On November 8, 2016, the Pennsylvania Commonwealth Court issued an opinion (78a Injunction) enjoining eight provisions (or portions thereof) of the newly-promulgated unconventional oil and natural gas regulations found at 25 Pa. Code Chapter 78a (Chapter 78a). The effected provisions relate to the Pennsylvania Department of Environmental Protection’s (DEP) regulation of so-called public resources, area of review monitoring and remediation requirements, onsite processing, impoundments and site restoration. Relying largely upon the possible harms to the industry while it reviews MSC’s lawsuit challenging certain provisions contained in Chapter 78a, the Commonwealth Court’s injunction precludes DEP from enforcing certain Chapter 78a provisions until it issues a later ruling on the legality of those and other provisions. The injunction represents a victory for the Marcellus Shale Coalition (MSC) and the natural gas industry, which have voiced significant concerns impact of the challenged regulations on industry operations.
On October 14, MSC filed a petition for declaratory judgment seeking an injunction regarding specific sections of Chapter 78a. Chapter 78a went into effect on October 8 and regulates surface activities related to unconventional oil and gas production. MSC’s challenges to the regulations included:
- Count I challenging the validity of 25 Pa. Code Section 78a.1 and 78a.15(f), and (g), pertaining to public resources;
- Count II challenging the validity of 25 Pa. Code Section 78a.52a and 78a.73(c) and (d), pertaining to area of review;
- Count III challenging the validity of 25 Pa. Code Section 78a.58(d), pertaining to onsite processing;
- Count IV challenging the validity of 25 Pa. Code Section 78a.59a and 78a.59c, pertaining to impoundments;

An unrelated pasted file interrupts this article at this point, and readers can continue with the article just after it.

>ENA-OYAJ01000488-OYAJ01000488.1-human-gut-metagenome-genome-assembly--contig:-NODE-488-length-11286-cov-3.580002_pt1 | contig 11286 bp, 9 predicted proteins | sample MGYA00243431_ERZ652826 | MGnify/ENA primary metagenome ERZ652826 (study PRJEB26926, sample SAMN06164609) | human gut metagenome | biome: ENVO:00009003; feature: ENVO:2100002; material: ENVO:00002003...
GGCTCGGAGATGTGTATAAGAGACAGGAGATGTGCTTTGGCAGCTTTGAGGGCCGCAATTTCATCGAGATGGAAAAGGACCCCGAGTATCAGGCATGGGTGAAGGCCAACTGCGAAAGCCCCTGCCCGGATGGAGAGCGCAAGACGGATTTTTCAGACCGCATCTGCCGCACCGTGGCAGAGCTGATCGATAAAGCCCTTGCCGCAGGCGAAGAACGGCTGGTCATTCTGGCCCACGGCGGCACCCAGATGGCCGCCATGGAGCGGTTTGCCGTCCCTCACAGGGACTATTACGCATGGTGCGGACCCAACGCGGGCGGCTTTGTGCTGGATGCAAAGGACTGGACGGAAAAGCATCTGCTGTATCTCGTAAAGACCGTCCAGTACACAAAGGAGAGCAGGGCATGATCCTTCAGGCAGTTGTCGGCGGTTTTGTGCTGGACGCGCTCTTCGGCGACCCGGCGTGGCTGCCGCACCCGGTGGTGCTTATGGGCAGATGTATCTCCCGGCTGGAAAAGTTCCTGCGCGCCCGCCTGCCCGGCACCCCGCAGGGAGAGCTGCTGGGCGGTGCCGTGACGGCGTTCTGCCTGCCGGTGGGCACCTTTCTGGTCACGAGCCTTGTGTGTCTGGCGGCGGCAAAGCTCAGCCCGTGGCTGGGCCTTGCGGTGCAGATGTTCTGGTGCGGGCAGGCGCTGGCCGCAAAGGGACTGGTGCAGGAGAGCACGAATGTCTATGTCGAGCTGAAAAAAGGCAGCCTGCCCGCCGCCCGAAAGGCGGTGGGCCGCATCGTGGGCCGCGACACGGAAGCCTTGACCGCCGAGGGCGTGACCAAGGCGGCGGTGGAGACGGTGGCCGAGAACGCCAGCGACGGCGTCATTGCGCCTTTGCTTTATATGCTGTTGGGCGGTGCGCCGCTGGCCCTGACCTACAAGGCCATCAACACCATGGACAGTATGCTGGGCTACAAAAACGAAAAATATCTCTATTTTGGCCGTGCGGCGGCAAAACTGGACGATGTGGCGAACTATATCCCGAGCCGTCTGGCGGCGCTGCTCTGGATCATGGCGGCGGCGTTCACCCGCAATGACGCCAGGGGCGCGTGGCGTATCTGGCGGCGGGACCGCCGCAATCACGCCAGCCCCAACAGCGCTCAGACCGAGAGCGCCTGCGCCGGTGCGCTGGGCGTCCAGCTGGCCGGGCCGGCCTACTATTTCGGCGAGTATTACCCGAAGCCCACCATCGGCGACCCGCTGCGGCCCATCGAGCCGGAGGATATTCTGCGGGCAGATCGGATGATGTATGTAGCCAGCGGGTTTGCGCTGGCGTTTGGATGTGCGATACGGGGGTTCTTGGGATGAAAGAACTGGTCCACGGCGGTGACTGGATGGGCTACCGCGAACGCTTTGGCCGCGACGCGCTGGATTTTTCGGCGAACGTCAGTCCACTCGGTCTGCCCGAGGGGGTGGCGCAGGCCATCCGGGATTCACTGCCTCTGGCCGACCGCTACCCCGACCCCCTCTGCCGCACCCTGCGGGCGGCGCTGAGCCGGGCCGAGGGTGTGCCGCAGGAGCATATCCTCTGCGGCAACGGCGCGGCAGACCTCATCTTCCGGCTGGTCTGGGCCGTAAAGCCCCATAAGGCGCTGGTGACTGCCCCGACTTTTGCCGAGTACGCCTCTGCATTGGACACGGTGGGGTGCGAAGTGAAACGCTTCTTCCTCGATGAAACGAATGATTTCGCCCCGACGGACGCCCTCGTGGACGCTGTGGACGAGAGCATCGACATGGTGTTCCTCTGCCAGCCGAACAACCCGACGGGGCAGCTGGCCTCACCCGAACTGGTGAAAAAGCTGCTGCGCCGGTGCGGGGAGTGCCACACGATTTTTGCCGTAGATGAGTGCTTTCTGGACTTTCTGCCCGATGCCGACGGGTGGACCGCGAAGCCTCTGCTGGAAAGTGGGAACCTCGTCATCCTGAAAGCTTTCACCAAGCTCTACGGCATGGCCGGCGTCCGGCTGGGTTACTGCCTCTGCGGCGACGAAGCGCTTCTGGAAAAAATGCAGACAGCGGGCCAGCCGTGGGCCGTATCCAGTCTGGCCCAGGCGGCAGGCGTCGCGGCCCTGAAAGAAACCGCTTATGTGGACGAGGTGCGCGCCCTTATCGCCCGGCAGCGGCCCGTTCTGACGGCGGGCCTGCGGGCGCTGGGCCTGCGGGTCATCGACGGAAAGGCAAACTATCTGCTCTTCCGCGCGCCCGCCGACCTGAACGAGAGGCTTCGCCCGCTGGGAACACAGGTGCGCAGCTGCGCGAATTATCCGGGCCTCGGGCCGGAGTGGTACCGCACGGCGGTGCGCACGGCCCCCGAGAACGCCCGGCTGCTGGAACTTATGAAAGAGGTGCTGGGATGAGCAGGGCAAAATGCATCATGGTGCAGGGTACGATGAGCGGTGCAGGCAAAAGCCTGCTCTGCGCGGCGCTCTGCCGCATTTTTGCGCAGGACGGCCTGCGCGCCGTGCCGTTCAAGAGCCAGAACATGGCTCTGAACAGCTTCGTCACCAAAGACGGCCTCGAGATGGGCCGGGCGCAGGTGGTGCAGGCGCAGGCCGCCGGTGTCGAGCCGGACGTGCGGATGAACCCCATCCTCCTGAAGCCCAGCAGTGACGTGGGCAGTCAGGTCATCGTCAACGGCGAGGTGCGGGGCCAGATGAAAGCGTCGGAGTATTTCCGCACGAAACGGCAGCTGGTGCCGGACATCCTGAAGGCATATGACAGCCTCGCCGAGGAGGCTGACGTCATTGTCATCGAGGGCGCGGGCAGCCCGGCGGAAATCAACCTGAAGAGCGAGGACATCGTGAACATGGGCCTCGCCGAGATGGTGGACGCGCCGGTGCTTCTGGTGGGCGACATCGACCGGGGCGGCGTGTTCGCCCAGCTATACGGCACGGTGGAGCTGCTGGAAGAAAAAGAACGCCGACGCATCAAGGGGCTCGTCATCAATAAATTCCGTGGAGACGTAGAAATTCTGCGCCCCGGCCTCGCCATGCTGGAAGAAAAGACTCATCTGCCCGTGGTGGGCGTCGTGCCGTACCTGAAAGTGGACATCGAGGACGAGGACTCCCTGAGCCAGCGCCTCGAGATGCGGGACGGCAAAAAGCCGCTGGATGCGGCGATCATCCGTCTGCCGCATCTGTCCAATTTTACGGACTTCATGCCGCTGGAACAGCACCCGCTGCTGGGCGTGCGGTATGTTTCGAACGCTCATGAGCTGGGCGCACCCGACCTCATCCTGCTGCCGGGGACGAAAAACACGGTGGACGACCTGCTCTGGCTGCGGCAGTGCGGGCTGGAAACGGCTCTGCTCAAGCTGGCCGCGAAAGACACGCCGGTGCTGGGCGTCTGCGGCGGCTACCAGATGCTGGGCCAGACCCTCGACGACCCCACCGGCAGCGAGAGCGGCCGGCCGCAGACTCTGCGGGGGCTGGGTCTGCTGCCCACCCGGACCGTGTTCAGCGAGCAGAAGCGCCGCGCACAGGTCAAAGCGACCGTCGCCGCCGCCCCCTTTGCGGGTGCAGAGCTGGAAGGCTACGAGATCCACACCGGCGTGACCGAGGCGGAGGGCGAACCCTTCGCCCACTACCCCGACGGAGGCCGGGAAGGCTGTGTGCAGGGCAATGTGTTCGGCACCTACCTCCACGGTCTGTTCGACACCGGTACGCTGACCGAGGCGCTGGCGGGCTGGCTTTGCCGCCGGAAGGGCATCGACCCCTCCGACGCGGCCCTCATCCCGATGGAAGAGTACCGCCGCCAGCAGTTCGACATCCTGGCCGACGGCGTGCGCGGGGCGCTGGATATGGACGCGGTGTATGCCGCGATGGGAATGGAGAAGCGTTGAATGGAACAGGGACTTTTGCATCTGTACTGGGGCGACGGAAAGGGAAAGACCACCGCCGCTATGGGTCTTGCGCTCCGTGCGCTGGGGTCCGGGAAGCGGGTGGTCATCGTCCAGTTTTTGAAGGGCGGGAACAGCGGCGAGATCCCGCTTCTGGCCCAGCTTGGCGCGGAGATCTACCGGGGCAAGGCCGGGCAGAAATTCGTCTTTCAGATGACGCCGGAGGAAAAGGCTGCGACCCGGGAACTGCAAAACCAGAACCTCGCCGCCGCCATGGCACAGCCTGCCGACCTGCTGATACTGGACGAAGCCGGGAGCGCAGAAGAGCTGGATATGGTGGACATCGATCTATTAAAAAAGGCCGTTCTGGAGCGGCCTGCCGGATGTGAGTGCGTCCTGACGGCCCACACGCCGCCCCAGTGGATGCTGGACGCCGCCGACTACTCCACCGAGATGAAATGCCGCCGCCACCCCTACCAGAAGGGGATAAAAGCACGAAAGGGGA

- Count V challenging the validity of Pa. Code Section 78a.645, pertaining to site restoration;
- Count VI challenging the validity of 25 Pa. Code Section 78a.66(c), pertaining to remediation of spills;
- Count VII challenging the validity of 25 Pa. Code Section 78a.121(b), pertaining to waste reporting; and
- Count VIII requesting injunctive relief.
78a Injunction Decision
A decision by Judge P. Kevin Brobson was entered on November 8, which granted the application in part and denied it in part. Specifically, DEP was preliminarily enjoined from implementing and enforcing:
- Sections 78a.1 and 78a.15(f) and (g), pertaining to public resources, only to the extent that they include “common areas on a school’s property or a playground” and “species of special concern” as “public resources” and include “playground owners” in the definition of “public resource agency.” The court found that their inclusion “appears to be untethered” to DEP’s statutory authority. Further, the court reasoned that because “species of special concern” did not have any special protection under the law because the classification falls below endangered species and is not the result of any public rulemaking.
- Section 78a.52(c)(3) and Sections 78a.73(c) and (d), relating to monitoring and remediation provisions, only to the extent that they impose monitoring and remediation obligations on owners and operators with respect to wells identified in the area of review survey owned and/or operated by others. The court reasoned that because these provisions require well operators to monitor all wells identified in the area of review survey, regardless of whether those wells are accessible to the well operator, MSC had raised a substantial legal question and the provisions constituted irreparable harm.
- Sections 78a.59b(b) and 78.59c in their entirety. Those provisions relate to imposing new construction standards for well development impoundments. The court held that MSC raised substantial questions relating to the legal validity of the regulations regarding how they treat existing impoundments, and narrowly tailored its injunction to relate to existing impoundments. New impoundments must comply with the new standards in the regulations.
- Section 78a.65(d) in its entirety. The provision relates to site restoration. MSC argued in its petition that Section 78a.65(d) purported to impose costly requirements under The Clean Streams Law regulations pertaining to post-construction stormwater management (PCSM) plans and best management practices (BMPs). The court agreed there was a substantial legal question regarding if the provision imposed requirements on operators in excess of what is required under The Clean Streams Law and enjoined the provision.
All other counts were denied.